I was raised in a very loving family in Arizona. My parents were both raised as members of the LDS Church, and they decided to raise us, their kids, as Latter Day Saints as well. I was generally a good kid who tried to do what was right. I followed the faithful path outlined for every young man: baptism, priesthood, Eagle Scout, missionary, BYU graduate, and eternal husband, sealed in the Salt Lake Temple. I was on my way to enduring to the end, faithfully practicing Latter Day Saintism for the rest of my life.
In Early 2012, I was in the Elders quorum presidency and my wife was serving in Young Women in a wonderful ward. We felt very welcome and appreciated. We were trying to do all the right things, as best as we could manage. On an otherwise typical day, an old friend of mine announced on Facebook that he no longer believed in the Mormon church. He put together a word document that outlined many of the issues that led to him losing his faith.
What initially bothered me was not the issues he mentioned, but that my friend had lost his faith based on these issues. I read through his document but did not conclude the same as he had. I had been exposed to most of the issues at various times growing up or on my mission. I was able to rely on the rest of my testimony, experiences, and understanding to reason that either the sources behind any issue was not reliable or the issue itself was not significant, and therefore I was unmoved reading through the issues again.
I was, however, moved to want to help my friend return to the light and goodness of the true gospel, and I was going to try to convince him that his issues were not as critical as he believed. I wanted to help him see that there is so much good and right that counterbalances the weaknesses that were bothering him.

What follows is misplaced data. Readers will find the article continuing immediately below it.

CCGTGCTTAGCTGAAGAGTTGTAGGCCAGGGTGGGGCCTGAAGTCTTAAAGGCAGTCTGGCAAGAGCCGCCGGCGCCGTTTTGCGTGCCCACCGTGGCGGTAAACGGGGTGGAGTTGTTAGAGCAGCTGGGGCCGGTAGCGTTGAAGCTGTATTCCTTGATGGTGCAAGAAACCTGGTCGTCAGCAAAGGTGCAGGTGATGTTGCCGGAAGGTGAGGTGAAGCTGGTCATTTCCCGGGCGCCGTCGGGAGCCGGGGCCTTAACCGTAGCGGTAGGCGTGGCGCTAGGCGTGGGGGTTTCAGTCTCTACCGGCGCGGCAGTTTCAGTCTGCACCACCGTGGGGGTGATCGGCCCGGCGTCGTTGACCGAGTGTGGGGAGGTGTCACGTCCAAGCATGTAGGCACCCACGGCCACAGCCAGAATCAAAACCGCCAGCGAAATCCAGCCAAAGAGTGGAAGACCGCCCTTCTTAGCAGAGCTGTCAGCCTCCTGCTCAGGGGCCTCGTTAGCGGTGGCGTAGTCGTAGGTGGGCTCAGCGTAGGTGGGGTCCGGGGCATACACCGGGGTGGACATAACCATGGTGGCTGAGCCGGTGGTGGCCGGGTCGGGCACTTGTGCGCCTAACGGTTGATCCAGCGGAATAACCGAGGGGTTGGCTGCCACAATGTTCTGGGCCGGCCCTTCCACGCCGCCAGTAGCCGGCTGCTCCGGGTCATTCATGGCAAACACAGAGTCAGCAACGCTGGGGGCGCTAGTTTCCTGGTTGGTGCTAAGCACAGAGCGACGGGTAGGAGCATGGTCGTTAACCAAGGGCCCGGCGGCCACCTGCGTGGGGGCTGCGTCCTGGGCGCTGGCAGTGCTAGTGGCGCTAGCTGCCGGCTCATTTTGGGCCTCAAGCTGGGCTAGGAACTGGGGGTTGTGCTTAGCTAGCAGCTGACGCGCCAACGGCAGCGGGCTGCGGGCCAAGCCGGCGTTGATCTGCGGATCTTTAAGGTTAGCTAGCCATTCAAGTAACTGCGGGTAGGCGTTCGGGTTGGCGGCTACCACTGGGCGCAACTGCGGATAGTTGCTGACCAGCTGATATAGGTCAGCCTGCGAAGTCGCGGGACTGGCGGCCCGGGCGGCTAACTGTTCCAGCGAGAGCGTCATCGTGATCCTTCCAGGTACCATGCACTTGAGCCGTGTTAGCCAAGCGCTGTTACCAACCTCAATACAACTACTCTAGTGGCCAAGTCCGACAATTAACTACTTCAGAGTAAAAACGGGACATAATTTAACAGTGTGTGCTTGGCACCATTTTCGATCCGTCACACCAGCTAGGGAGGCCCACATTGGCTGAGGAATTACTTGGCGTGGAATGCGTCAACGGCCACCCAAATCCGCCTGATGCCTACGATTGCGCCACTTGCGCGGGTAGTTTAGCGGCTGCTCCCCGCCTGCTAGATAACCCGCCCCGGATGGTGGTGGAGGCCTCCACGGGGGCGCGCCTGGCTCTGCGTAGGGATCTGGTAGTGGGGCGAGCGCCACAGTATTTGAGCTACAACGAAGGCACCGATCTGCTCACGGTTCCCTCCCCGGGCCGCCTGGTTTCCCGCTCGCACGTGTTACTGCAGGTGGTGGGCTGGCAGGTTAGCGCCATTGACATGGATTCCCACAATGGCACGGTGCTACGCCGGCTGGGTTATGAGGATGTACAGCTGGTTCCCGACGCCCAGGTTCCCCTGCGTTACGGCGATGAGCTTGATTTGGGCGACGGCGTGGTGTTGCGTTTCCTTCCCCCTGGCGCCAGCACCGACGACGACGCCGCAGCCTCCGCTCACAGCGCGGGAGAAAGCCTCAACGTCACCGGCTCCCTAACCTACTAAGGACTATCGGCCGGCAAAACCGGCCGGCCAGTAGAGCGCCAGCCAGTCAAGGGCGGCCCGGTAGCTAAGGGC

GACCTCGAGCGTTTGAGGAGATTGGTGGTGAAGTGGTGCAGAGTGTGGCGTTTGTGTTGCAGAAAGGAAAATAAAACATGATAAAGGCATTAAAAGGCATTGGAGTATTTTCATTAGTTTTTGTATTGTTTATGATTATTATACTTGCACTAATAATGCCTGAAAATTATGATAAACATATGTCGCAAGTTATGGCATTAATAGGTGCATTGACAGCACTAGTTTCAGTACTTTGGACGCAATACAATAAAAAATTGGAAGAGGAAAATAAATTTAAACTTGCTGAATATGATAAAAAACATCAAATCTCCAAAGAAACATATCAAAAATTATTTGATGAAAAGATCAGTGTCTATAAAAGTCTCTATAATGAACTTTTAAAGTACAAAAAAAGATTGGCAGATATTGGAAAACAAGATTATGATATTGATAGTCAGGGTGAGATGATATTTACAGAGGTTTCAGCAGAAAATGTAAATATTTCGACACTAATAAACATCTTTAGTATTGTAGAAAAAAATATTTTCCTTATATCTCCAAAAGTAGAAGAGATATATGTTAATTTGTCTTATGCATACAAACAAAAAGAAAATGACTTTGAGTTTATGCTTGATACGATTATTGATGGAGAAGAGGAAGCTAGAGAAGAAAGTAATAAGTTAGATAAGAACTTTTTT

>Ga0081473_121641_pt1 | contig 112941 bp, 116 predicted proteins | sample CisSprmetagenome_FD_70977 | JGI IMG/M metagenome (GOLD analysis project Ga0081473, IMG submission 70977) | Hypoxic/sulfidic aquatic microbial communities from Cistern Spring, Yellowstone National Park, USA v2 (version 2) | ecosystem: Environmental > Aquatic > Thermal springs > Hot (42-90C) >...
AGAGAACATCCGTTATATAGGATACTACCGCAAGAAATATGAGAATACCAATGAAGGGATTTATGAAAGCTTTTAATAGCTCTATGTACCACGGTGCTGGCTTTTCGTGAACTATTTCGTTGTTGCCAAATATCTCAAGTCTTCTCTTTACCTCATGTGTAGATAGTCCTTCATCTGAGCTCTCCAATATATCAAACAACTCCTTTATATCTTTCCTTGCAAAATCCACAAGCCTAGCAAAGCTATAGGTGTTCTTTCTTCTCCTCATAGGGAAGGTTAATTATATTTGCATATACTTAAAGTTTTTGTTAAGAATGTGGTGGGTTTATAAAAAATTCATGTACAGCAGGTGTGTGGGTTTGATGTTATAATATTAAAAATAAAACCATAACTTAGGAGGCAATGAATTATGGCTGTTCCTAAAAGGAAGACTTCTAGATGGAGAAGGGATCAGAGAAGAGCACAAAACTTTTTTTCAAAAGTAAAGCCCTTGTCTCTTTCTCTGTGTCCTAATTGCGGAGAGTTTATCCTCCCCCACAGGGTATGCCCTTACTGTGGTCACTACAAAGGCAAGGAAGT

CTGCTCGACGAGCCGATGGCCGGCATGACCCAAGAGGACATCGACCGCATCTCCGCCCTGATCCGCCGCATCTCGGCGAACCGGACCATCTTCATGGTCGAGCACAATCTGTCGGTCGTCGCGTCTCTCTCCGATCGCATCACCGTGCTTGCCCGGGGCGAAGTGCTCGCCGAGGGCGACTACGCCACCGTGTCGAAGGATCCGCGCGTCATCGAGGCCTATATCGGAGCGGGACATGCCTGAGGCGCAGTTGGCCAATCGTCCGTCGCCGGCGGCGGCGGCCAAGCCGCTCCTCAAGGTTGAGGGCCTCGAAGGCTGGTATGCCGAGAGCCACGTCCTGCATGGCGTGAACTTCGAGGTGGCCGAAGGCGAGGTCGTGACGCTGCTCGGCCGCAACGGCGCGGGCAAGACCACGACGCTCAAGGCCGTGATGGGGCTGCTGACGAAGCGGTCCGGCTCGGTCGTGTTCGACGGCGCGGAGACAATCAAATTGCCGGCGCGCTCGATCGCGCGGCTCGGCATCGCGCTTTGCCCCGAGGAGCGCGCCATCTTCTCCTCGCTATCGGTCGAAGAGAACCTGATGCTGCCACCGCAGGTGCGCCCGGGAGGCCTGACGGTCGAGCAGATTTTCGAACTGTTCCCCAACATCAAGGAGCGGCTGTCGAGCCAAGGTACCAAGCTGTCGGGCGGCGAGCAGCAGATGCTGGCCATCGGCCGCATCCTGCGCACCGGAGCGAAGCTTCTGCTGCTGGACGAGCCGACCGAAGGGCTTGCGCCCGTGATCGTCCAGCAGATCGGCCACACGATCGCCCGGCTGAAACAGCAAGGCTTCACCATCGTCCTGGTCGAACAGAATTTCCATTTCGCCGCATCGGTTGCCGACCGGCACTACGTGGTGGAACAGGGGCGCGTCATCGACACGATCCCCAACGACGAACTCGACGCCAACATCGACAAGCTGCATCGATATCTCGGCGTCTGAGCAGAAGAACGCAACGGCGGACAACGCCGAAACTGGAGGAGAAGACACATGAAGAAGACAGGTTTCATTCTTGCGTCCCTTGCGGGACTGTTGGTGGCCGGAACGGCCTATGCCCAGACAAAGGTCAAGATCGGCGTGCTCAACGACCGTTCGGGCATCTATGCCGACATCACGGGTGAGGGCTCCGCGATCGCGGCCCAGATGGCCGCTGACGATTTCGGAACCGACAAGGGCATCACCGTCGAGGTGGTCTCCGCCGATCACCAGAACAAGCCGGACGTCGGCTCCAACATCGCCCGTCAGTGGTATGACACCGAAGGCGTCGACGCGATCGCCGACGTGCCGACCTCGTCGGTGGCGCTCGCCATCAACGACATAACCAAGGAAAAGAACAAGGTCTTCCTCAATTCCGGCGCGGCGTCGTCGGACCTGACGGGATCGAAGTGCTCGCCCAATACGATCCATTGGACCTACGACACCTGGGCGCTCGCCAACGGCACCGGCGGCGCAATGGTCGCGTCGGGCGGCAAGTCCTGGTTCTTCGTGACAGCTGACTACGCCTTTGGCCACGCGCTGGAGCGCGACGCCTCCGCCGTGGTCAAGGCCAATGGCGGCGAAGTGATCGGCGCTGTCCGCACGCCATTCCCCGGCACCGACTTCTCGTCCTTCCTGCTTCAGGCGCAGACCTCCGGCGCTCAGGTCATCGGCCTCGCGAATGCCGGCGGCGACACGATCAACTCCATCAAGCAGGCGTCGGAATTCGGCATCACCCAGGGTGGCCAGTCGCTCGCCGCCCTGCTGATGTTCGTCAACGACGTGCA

So I began interacting at times with my old friend through Facebook, commenting on some of his (what seemed at the time to be) “anti-Mormon” and “anti-religion” posts, all while reading FairMormon and other sites, trying to develop my defense. I recalled that I had a book on Joseph Smith on my shelf that I hadn’t read, called Rough Stone Rolling. I was also recommended a podcast by a friend called Mormon Stories, specifically episodes 289–293 with Terryl Givens. While digging into these sources, I continued reading scriptures and praying, asking for help and guidance.
The responses to my friend’s issues on FairMormon and other apologetic sources were not helping. While their responses seemed to provide a way to make peace with each issue individually, Fair was at the same time conceding in their responses that most of the issues my friend had were legitimate and didn’t have simple answers. Also troubling was that many of the the apologetic answers were contradictory with each other when looked at as a whole. Listening to Terryl Givens’s approach provided me another explanation, that the evidence for and against the church’s truth claims was, by God’s design, equal and inconclusive. This approach reinvigorated my hope and effort, but ultimately that was not a sustainable position for me either.